The two suspects in the Garland, Texas shooting attack this past Sunday, Elton Simpson and Nadir Soofi, sent tweets out before they were on twitter in the hours preceding the shooting claiming their support of the self-proclaimed Islamic State known as ISIS and using the hashtag “#TexasAttacks.” Twitter is sort of a big deal these days – and yet no authorities noticed the messages on the social media site until it was too late. Where were the alarm bells? Could the attacks have been prevented if the tweets had been seen?
Bruce Schneier, blogger and author of Data and Goliath, joined the Texas Standard to talk about the role of social media during security threats.
So, is part of National Security Agency’s modus operandi to monitor social media for potential threats? Schneier says yes, but it’s a needle-in-the-haystack sort of situation.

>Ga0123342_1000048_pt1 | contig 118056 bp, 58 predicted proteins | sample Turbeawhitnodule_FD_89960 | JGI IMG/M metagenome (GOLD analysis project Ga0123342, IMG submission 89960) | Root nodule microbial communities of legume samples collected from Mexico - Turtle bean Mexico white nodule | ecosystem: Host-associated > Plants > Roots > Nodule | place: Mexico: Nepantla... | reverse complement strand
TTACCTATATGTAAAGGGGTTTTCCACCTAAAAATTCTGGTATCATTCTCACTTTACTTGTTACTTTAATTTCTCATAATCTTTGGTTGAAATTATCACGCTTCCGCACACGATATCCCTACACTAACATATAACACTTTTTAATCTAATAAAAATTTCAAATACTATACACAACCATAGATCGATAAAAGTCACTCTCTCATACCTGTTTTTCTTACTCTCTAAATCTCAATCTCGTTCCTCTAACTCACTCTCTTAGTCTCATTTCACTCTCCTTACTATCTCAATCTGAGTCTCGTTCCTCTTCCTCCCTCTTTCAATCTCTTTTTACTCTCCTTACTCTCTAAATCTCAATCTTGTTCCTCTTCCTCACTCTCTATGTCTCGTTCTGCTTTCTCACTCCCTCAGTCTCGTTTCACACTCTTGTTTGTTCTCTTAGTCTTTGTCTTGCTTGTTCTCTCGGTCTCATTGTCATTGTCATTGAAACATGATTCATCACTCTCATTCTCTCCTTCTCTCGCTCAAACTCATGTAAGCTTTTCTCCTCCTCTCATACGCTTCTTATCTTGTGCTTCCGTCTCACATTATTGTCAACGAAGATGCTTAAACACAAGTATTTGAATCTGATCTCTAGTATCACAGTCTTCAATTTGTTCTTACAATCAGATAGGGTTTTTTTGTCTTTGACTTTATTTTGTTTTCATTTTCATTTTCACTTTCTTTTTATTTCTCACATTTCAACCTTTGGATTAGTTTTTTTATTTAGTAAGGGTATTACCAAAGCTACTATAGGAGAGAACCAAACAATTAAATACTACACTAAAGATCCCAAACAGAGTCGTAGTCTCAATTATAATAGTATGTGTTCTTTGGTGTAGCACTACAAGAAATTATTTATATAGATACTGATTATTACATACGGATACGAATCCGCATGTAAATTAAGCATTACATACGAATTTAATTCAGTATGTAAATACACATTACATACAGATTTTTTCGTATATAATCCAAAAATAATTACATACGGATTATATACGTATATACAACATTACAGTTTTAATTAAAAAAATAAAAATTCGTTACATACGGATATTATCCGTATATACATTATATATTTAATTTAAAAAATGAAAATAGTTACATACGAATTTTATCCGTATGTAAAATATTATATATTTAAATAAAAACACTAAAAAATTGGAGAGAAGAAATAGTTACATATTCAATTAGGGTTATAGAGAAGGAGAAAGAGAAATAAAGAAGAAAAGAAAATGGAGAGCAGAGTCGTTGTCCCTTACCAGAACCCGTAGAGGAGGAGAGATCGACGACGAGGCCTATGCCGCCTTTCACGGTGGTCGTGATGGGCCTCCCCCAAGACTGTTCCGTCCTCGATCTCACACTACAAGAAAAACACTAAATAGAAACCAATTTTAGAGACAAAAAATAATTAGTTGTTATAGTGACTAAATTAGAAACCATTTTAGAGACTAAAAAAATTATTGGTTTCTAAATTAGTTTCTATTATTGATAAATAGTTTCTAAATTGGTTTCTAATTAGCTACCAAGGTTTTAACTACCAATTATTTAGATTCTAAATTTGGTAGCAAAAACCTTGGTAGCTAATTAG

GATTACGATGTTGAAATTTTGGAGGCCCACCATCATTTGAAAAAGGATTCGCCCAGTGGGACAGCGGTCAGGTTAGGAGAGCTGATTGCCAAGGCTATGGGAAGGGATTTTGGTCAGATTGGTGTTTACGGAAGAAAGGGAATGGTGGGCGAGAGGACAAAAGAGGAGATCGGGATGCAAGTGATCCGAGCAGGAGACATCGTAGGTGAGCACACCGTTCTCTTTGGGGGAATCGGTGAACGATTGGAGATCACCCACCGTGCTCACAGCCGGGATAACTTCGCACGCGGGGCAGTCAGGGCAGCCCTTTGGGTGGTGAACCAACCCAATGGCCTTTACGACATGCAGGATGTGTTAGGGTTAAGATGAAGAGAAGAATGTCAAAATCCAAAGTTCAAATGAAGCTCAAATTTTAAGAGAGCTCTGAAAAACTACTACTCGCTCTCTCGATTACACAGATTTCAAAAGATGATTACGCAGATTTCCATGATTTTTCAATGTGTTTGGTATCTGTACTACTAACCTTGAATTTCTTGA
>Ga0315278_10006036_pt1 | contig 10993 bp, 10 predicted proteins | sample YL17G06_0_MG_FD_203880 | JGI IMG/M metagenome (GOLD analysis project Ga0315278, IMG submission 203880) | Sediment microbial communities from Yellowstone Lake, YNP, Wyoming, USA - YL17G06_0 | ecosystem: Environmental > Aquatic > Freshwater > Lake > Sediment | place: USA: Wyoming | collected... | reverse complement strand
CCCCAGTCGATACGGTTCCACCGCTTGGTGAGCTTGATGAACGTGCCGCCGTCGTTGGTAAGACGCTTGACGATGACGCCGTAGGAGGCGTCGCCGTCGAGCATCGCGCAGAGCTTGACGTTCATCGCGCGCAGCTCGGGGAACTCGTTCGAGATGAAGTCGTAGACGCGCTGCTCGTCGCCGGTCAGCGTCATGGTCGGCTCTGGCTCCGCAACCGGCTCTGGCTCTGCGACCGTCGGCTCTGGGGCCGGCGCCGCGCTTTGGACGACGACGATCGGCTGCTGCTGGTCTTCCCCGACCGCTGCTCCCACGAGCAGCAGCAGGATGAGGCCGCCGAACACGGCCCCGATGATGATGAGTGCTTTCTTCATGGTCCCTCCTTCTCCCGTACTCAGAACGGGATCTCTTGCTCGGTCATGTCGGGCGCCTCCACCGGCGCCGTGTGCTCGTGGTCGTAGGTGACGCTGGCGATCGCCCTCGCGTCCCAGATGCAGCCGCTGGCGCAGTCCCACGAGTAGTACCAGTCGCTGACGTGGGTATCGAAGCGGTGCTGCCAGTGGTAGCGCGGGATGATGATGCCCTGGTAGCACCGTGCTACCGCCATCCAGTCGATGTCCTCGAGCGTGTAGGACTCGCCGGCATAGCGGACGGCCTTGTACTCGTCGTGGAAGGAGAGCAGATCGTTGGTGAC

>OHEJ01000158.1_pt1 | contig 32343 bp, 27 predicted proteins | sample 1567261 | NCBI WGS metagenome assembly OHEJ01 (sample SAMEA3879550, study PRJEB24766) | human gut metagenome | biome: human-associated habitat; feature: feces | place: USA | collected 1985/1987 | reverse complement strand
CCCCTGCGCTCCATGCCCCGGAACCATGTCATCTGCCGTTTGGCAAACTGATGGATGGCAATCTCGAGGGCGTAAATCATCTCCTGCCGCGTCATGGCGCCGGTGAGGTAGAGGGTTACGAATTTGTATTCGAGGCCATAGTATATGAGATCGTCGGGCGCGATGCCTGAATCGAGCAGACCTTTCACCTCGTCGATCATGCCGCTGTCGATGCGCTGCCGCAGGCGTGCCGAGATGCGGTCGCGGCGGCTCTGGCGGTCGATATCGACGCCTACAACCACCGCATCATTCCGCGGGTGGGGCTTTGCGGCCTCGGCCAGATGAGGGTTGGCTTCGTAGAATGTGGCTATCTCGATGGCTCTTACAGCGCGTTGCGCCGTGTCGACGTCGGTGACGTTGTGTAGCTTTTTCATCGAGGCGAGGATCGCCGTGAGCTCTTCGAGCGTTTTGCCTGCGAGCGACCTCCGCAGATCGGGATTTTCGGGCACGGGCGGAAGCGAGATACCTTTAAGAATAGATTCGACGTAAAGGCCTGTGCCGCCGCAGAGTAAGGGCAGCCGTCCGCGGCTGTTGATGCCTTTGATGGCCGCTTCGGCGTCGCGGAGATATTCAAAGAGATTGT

“Usually it’s done at a national level. But lots of people chat about lots of things on social media,” he says. “It’s really easy after the fact to say ‘you should have noticed this.’ But before the fact, if you’ve got a million different things you could notice you can’t possibly follow up on all of them.”
Why weren’t the suspects high up on the NSA radar? And what about using social media to monitor people for signs of extreme mental illness in the hopes of getting them help and potentially protecting others against people who are dangerous?
Schneier says that is somewhat naive: “You’re not going to find the shooter, the guy who flips over the edge, because he looks like the million other guys who don’t [flip],” he says. “Unless we’re gonna say we’re gonna fund mental health to help those million people we’re not gonna be able to pick out the one who flips.”